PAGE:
The voluntary organizations also launched several activities to enhance public awareness of reduction of food waste, like the ? Save Food Day on Wednesday? proposed by Greeners Action and ? Order Less Waste Less? proposed by Friends of the Earth. 15 Fig 2. 4 The poster of Save Food Day on Wednesday from Save Greeners Action Fig 2. 5 The photo from the website of Friends of the Earth Implementation: These actions are helpful to reduce the generation of food waste, but there is no certain figure of the reduction amount of food waste by these actions, and without the help of government, the achievement is limited. 16 2. . 2 Reuse/recycling approached of food waste in Hong Kong Kowloon Bay Pilot Composting Plant To gather experience and information on collection of source separated food waste and the application of biological technology to recycle food waste in Hong Kong, the Environmental Protection Department developed the Pilot Composting Plant (KBPCP) at the Kowloon Bay Waste Recycling Centre (KBWRC) in mid-2008. Implementation: The total treatment capacity of the KBPCP is 500 tonnes of food waste feedstock per year and about 100 tonnes of compost product will be produced. Fig 2. 6 Treatment Process of KBPCP from website of EPD

Food Waste Recycling Partnership Scheme EPD launched the ? ‘Food Waste Recycling Partnership Scheme‘‘ together with commercial & industrial (C&I) sectors in 2009 to promote good food waste management practice and to gain experience on food waste source separation and recycling. Implementation: During the operation of the ? Food Waste Recycling Partnership Scheme‘, 17 participants practised food waste source separation and placed the separated food waste in the designated collection bins provided by EPD at the assigned collection points for collectio n by EPD to the KBPCP for recycling.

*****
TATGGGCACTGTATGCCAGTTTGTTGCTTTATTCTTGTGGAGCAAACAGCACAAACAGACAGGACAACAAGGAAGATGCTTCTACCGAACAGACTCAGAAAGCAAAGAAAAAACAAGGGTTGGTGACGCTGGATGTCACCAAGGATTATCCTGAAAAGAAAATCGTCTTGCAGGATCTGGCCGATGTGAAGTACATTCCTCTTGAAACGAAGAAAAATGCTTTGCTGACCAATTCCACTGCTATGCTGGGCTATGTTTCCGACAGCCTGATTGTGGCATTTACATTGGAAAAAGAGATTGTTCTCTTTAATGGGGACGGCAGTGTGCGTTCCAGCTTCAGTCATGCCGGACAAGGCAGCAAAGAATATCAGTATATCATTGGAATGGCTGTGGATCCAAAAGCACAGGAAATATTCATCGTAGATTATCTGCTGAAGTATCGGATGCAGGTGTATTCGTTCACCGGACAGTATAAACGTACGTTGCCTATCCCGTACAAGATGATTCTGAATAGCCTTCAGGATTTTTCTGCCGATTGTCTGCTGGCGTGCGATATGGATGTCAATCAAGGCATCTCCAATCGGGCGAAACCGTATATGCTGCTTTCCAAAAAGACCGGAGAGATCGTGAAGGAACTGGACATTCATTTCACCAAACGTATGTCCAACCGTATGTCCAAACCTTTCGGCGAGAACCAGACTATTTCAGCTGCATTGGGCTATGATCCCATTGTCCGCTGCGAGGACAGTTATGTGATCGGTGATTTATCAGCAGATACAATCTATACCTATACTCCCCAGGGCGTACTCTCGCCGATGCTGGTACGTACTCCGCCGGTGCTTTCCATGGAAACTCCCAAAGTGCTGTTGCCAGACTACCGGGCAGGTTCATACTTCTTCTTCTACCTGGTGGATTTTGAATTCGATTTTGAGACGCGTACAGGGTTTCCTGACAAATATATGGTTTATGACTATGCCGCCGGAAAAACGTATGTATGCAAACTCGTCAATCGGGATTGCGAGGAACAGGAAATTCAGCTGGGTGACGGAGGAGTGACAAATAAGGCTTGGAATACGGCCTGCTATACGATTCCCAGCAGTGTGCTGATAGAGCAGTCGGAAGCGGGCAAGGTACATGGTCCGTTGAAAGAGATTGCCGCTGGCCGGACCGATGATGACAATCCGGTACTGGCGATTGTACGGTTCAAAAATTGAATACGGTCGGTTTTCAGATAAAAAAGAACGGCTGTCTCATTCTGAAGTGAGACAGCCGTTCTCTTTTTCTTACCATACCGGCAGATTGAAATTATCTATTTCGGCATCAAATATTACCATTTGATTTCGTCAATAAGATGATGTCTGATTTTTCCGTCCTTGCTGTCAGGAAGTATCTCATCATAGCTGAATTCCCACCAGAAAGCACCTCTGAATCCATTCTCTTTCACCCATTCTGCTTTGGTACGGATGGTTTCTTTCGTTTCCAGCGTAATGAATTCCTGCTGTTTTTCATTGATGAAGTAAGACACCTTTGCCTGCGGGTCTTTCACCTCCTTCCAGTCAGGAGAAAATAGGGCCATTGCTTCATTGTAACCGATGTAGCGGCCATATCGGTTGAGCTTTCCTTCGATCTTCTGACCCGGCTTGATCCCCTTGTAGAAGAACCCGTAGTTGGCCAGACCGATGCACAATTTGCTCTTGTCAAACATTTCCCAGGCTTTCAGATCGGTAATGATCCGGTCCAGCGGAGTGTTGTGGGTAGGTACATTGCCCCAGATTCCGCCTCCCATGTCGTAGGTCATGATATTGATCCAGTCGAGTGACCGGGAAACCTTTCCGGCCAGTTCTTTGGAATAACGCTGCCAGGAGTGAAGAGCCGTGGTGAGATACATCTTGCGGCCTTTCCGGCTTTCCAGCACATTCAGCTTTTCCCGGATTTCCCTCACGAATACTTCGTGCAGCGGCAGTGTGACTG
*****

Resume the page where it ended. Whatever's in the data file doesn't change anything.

EPD was responsible for cleaning the collection bins. At present, the participants of the scheme already increase to 70. Fig 2. 7 Poster of Food Waste Recycling Partnership Scheme from website of EPD Organic Waste Treatment Facilities The Environmental Protection Department (EPD) has decided to develop the Organic Waste Treatment Facilities (OWTF) which will be developed in two phase. The OWTF will adopt biological technologies – composting and anaerobic digestion to stabilize the organic waste and turn it into compost and biogas for recovery.

The biogas produced in each phase of the OWTF could be used as renewable energy. A site search to locate suitable sites for the OWTF was completed. The proposed sites for the first phase and second phase of the OWTF are located at Siu Ho Wan of North Lantau and Shaling at North District respectively. 18 Fig 2. 8 Artist's Impression of the Organic Waste Treatment Facilities from website of EPD Implementation: The total daily treatment capacity of OWTF is 400-500 tonnes of organic waste per day, and about 28 million kWh of surplus electricity can be supplied to the power grid per year.

The first phase of the OWTF may be accomplished in 2 or 3 years, it can treat 200 tonnes of organic waste (mostly food waste) per day. 19 Fig 2. 9 The process of anaerobic digestion from website of EPD Electrical Composter Some of the leftovers in commercial & industrial sectors are now eliminated in situ by electrical composter proposed by EPD. Food waste is putted into a mechanical digester - through fermentation and other processes to turn most of it into water and carbon dioxide within one day. And the residue will be sent to landfill.

Implementation: The composter can reduce the volume of food waste sent to landfill in some extent, but there is not certain data for the reduction volume as the composter can be purchased from private producer. 20 Fig 2. 10 The electrical composter—Gomixer from Hong Kong chocking on food waste Food Waste Recycling Projects in Housing Estates Environment and Conservation Fund (ECF) has allocated $50 million as subsidy and has launched a funding project, ? Food Waste Recycling Projects in Housing Estates? , to encourage the separated collection and recycling of food waste from households in July 2011.